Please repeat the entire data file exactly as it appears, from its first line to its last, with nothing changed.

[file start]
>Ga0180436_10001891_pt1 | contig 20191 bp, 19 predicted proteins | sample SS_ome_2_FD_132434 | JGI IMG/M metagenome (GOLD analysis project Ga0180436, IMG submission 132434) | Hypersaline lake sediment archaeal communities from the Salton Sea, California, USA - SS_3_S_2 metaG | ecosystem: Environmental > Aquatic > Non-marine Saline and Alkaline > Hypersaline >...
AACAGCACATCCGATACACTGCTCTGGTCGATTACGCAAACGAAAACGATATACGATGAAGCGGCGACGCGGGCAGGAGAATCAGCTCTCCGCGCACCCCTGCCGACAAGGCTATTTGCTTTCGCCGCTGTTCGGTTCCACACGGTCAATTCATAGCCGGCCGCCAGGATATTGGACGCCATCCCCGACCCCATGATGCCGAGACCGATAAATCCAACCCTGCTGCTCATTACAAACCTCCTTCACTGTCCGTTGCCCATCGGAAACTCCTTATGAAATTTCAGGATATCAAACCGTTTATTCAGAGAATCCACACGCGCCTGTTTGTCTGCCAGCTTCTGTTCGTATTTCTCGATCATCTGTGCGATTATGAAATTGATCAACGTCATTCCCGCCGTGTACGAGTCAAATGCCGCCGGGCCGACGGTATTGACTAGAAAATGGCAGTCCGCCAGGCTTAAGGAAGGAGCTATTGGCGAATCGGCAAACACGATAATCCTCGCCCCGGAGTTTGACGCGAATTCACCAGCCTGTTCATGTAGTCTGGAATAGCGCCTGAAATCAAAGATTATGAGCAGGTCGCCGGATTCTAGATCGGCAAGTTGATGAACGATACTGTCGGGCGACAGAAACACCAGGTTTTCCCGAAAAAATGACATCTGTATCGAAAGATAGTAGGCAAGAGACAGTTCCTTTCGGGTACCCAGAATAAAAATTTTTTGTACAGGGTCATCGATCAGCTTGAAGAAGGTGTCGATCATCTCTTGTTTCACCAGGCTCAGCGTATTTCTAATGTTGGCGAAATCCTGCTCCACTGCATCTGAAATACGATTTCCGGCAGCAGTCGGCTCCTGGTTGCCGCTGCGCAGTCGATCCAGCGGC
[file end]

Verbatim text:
>Ga0180436_10001891_pt1 | contig 20191 bp, 19 predicted proteins | sample SS_ome_2_FD_132434 | JGI IMG/M metagenome (GOLD analysis project Ga0180436, IMG submission 132434) | Hypersaline lake sediment archaeal communities from the Salton Sea, California, USA - SS_3_S_2 metaG | ecosystem: Environmental > Aquatic > Non-marine Saline and Alkaline > Hypersaline >...
AACAGCACATCCGATACACTGCTCTGGTCGATTACGCAAACGAAAACGATATACGATGAAGCGGCGACGCGGGCAGGAGAATCAGCTCTCCGCGCACCCCTGCCGACAAGGCTATTTGCTTTCGCCGCTGTTCGGTTCCACACGGTCAATTCATAGCCGGCCGCCAGGATATTGGACGCCATCCCCGACCCCATGATGCCGAGACCGATAAATCCAACCCTGCTGCTCATTACAAACCTCCTTCACTGTCCGTTGCCCATCGGAAACTCCTTATGAAATTTCAGGATATCAAACCGTTTATTCAGAGAATCCACACGCGCCTGTTTGTCTGCCAGCTTCTGTTCGTATTTCTCGATCATCTGTGCGATTATGAAATTGATCAACGTCATTCCCGCCGTGTACGAGTCAAATGCCGCCGGGCCGACGGTATTGACTAGAAAATGGCAGTCCGCCAGGCTTAAGGAAGGAGCTATTGGCGAATCGGCAAACACGATAATCCTCGCCCCGGAGTTTGACGCGAATTCACCAGCCTGTTCATGTAGTCTGGAATAGCGCCTGAAATCAAAGATTATGAGCAGGTCGCCGGATTCTAGATCGGCAAGTTGATGAACGATACTGTCGGGCGACAGAAACACCAGGTTTTCCCGAAAAAATGACATCTGTATCGAAAGATAGTAGGCAAGAGACAGTTCCTTTCGGGTACCCAGAATAAAAATTTTTTGTACAGGGTCATCGATCAGCTTGAAGAAGGTGTCGATCATCTCTTGTTTCACCAGGCTCAGCGTATTTCTAATGTTGGCGAAATCCTGCTCCACTGCATCTGAAATACGATTTCCGGCAGCAGTCGGCTCCTGGTTGCCGCTGCGCAGTCGATCCAGCGGC